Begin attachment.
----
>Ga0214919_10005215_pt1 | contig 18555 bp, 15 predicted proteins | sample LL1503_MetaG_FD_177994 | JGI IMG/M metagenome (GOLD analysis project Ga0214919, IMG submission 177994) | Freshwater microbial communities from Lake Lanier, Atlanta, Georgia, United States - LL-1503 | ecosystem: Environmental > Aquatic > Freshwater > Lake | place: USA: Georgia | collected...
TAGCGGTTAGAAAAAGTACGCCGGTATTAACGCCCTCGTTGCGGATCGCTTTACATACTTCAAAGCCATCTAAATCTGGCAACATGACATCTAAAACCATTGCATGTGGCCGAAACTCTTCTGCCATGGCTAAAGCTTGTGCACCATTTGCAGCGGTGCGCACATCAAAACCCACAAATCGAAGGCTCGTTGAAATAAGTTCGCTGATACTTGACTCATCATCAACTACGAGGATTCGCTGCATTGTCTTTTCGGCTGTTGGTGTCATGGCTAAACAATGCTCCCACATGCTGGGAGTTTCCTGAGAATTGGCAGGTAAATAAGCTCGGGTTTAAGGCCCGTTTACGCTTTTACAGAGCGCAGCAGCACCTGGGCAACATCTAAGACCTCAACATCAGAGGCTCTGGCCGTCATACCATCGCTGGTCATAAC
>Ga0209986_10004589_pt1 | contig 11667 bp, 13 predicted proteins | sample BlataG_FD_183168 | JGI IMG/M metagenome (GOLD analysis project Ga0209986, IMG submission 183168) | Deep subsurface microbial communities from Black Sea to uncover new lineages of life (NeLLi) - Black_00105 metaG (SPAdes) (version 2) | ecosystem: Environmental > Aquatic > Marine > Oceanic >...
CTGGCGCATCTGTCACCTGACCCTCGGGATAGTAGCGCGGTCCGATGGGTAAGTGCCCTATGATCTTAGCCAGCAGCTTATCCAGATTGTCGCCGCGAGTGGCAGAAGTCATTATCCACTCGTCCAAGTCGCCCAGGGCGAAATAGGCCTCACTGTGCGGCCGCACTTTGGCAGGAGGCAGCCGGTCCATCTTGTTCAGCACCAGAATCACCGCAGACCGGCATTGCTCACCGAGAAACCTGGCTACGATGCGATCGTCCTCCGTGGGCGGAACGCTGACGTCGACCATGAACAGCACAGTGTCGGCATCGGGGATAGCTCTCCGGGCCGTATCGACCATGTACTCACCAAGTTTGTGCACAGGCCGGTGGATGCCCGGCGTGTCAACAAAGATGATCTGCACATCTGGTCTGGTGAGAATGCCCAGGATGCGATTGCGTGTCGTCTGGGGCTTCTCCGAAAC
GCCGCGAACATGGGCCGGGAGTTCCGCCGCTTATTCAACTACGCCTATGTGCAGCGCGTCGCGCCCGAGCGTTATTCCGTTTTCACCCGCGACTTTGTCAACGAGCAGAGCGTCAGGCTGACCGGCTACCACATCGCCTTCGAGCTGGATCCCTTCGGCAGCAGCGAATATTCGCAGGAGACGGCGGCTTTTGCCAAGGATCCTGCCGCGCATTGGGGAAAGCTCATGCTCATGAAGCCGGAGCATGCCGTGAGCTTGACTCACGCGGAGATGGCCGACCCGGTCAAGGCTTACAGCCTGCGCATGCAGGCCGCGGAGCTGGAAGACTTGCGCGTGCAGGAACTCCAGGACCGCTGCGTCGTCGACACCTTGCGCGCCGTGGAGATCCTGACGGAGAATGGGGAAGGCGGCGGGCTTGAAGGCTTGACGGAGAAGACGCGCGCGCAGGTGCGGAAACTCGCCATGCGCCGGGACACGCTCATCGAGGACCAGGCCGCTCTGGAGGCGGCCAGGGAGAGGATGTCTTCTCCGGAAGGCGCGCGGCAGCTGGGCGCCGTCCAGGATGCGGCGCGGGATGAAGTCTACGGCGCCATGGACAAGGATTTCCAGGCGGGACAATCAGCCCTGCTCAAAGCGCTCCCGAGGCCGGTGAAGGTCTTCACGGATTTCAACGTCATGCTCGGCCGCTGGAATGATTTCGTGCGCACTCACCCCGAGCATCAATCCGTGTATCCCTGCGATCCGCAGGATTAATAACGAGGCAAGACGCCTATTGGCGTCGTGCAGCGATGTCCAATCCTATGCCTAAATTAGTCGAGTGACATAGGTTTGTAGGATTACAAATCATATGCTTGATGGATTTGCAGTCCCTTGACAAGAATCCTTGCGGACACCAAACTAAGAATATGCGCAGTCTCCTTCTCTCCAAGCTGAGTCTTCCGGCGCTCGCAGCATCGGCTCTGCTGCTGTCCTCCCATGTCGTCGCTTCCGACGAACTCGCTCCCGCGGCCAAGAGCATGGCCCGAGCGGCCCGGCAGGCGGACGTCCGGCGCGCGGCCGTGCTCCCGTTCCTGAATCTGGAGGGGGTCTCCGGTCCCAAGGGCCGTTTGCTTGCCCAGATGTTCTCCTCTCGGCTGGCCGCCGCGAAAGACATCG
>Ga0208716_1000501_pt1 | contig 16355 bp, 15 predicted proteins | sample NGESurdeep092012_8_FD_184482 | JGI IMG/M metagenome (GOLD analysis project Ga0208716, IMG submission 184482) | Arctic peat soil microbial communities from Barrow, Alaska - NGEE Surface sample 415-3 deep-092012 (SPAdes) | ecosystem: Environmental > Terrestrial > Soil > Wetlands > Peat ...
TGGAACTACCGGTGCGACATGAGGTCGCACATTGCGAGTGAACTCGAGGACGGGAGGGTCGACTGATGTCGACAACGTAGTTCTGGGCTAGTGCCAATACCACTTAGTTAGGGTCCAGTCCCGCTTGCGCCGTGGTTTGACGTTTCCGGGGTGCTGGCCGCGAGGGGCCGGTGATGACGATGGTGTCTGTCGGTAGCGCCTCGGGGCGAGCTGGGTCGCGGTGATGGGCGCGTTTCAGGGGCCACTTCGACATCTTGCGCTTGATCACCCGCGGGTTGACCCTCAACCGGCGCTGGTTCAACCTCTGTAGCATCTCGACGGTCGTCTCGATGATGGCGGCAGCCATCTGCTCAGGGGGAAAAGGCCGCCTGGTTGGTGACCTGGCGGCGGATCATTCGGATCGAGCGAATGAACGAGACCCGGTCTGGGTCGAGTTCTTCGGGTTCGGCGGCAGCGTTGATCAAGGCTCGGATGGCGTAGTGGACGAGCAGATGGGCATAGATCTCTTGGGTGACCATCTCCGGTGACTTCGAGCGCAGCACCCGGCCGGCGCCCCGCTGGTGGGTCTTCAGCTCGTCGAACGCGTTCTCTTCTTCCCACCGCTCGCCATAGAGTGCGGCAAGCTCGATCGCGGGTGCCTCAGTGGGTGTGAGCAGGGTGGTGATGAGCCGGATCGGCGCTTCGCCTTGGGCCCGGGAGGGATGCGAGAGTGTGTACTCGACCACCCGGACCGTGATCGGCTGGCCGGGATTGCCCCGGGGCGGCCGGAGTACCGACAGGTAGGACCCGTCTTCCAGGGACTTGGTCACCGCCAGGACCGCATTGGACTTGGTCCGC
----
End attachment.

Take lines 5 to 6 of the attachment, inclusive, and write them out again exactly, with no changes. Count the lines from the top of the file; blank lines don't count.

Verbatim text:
GCCGCGAACATGGGCCGGGAGTTCCGCCGCTTATTCAACTACGCCTATGTGCAGCGCGTCGCGCCCGAGCGTTATTCCGTTTTCACCCGCGACTTTGTCAACGAGCAGAGCGTCAGGCTGACCGGCTACCACATCGCCTTCGAGCTGGATCCCTTCGGCAGCAGCGAATATTCGCAGGAGACGGCGGCTTTTGCCAAGGATCCTGCCGCGCATTGGGGAAAGCTCATGCTCATGAAGCCGGAGCATGCCGTGAGCTTGACTCACGCGGAGATGGCCGACCCGGTCAAGGCTTACAGCCTGCGCATGCAGGCCGCGGAGCTGGAAGACTTGCGCGTGCAGGAACTCCAGGACCGCTGCGTCGTCGACACCTTGCGCGCCGTGGAGATCCTGACGGAGAATGGGGAAGGCGGCGGGCTTGAAGGCTTGACGGAGAAGACGCGCGCGCAGGTGCGGAAACTCGCCATGCGCCGGGACACGCTCATCGAGGACCAGGCCGCTCTGGAGGCGGCCAGGGAGAGGATGTCTTCTCCGGAAGGCGCGCGGCAGCTGGGCGCCGTCCAGGATGCGGCGCGGGATGAAGTCTACGGCGCCATGGACAAGGATTTCCAGGCGGGACAATCAGCCCTGCTCAAAGCGCTCCCGAGGCCGGTGAAGGTCTTCACGGATTTCAACGTCATGCTCGGCCGCTGGAATGATTTCGTGCGCACTCACCCCGAGCATCAATCCGTGTATCCCTGCGATCCGCAGGATTAATAACGAGGCAAGACGCCTATTGGCGTCGTGCAGCGATGTCCAATCCTATGCCTAAATTAGTCGAGTGACATAGGTTTGTAGGATTACAAATCATATGCTTGATGGATTTGCAGTCCCTTGACAAGAATCCTTGCGGACACCAAACTAAGAATATGCGCAGTCTCCTTCTCTCCAAGCTGAGTCTTCCGGCGCTCGCAGCATCGGCTCTGCTGCTGTCCTCCCATGTCGTCGCTTCCGACGAACTCGCTCCCGCGGCCAAGAGCATGGCCCGAGCGGCCCGGCAGGCGGACGTCCGGCGCGCGGCCGTGCTCCCGTTCCTGAATCTGGAGGGGGTCTCCGGTCCCAAGGGCCGTTTGCTTGCCCAGATGTTCTCCTCTCGGCTGGCCGCCGCGAAAGACATCG
>Ga0208716_1000501_pt1 | contig 16355 bp, 15 predicted proteins | sample NGESurdeep092012_8_FD_184482 | JGI IMG/M metagenome (GOLD analysis project Ga0208716, IMG submission 184482) | Arctic peat soil microbial communities from Barrow, Alaska - NGEE Surface sample 415-3 deep-092012 (SPAdes) | ecosystem: Environmental > Terrestrial > Soil > Wetlands > Peat ...